3. No certainty. I have to admit, this was hard. He's been living with us for over two years, and there's been a lot of up and down about his future with us, even though we had the expectation from the very beginning that we would eventually adopt him. We've also had other children in our home who we haven't ended up adopting. People ask me, "How can you let a child go like that? Doesn't it just break your heart?" Maybe I'm a hard-hearted person, but no, it doesn't (see number 1). Of course I miss them, but I didn't set myself up with the (serious) expectation that we would adopt them. I can't say for sure how I would feel with my son if he'd ended up leaving. The thought of it turns my stomach. But I assume I would have had a similar "c'est la vie" attitude if it was moving toward that point. But I can't imagine it. It's too painful.
Overall thoughts about adopting through foster care: It's not something to do just because you want to adopt. But I see no other way our son could have come into our life, and he just fits into our family so perfectly.
I will try not to let my monster of jealousy out for this one. When I hear about people who adopt (a) infants after (b) waiting for a couple of years, I think, “What the?!” What I wouldn't give to have known my son all his life. The part about waiting years, though, I'm at peace with that. Like I said above, we started the adoption process back in 2007 (really, 2006, but we couldn't get approved until 2007). That's a lot of years, folks. If I were competent at arithmetic, I would tell you how many. OK. I'll figure it out. Nine years-ish. That's a long time, no matter how you slice it. What was so wrong with us back then that NOBODY picked us? In fact, nobody has still picked us. I guess that's the hardest part: being rejected. Rejected through silence.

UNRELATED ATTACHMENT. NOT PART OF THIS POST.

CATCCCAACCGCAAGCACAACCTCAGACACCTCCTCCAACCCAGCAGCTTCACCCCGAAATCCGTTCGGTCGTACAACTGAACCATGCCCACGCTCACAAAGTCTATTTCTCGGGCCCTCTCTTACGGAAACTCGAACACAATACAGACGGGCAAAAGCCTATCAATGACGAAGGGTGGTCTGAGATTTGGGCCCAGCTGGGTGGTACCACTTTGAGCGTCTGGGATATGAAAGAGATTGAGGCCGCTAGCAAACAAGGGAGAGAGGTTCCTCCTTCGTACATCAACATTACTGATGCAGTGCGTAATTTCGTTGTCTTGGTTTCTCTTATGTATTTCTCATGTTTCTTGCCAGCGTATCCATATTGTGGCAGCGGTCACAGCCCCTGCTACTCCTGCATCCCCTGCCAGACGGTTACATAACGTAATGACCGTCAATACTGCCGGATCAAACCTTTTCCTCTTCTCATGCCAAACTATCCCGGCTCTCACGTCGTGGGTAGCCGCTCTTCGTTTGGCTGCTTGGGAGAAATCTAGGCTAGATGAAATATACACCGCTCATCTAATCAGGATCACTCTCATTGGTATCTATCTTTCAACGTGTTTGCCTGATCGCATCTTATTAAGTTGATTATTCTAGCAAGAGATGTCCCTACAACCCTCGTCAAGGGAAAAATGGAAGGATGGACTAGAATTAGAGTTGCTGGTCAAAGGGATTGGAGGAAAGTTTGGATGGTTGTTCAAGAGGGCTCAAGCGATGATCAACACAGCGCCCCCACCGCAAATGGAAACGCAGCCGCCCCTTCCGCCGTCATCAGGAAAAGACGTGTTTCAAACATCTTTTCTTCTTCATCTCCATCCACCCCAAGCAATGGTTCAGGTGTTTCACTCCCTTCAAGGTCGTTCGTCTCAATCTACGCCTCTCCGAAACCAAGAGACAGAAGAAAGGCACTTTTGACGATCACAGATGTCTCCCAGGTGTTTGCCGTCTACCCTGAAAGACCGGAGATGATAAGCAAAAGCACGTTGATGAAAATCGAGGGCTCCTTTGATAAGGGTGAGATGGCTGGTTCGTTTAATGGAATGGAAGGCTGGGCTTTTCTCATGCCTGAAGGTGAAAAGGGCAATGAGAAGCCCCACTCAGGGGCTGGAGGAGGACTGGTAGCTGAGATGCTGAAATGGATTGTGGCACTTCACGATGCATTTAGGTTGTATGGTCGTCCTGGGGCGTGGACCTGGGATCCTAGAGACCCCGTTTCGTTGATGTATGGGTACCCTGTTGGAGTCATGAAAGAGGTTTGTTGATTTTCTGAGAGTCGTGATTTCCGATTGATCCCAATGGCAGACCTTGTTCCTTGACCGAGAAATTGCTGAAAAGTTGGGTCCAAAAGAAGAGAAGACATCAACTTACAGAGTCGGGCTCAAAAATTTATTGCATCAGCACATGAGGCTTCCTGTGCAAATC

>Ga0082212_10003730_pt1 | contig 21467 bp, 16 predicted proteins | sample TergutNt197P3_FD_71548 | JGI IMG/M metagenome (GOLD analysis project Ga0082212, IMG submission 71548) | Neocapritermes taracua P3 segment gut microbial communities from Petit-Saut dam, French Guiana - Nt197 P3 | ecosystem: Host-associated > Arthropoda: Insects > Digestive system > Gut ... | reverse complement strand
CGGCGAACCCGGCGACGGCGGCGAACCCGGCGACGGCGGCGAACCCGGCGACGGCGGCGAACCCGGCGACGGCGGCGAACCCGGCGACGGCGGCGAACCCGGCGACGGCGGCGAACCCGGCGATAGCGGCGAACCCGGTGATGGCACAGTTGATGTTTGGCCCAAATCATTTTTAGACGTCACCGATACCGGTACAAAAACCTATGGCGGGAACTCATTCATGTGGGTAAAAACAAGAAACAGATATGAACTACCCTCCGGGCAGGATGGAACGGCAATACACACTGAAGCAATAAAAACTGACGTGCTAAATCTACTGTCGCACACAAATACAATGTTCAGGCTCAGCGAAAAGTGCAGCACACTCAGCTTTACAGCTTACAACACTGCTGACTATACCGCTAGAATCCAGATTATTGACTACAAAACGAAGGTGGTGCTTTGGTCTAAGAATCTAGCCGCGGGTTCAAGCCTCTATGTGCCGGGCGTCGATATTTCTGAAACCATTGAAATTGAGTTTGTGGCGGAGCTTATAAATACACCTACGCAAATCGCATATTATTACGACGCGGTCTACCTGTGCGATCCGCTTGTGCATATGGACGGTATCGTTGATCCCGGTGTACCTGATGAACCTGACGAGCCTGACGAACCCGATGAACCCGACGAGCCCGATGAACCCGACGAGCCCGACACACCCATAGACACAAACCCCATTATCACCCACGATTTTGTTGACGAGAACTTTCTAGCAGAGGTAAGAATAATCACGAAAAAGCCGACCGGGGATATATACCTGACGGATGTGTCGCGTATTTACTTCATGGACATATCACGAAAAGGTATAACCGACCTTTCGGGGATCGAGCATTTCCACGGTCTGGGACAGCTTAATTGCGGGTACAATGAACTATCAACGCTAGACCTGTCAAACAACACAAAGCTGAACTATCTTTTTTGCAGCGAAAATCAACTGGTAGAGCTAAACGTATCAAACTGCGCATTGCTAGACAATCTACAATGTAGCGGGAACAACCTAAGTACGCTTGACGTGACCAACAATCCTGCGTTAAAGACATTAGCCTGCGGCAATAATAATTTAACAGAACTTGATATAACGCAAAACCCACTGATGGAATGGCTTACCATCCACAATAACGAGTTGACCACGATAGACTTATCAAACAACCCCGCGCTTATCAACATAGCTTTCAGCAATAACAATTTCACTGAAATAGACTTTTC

But whatever. The thing that matters most is that our son wasn't born back in 2007! He wasn't born until 2011! So there was no possibility of him being with us back then! And if we had had children, would we have taken the path we did through foster care to get him? (See above.)
I learned a lot through waiting. I'm not a very patient person (all right, everyone says that). I'm more patient than some and less patient than others. I don't remember where I first heard of the idea of zen, but I think it was here in Wisconsin, and it was really life-changing. I remember one instance where I practiced it actively. I dropped a whole loaf of sliced banana bread on the ground and it had to be thrown away (I think). I consciously made the decision to not be upset about it because there was nothing I could do about it anyway. That's kind of the point I got to with waiting for a child. What's the point in being angry or anxious over something you have no control over? It helps with being a parent too. Harder to practice, though. :)
I'm not sure if this post was a rousing advertisement for becoming foster parents, but I hope it was. Being a foster parent has helped me and gave me a son and two sometime daughters. So that's pretty great, too, no matter how it's sliced.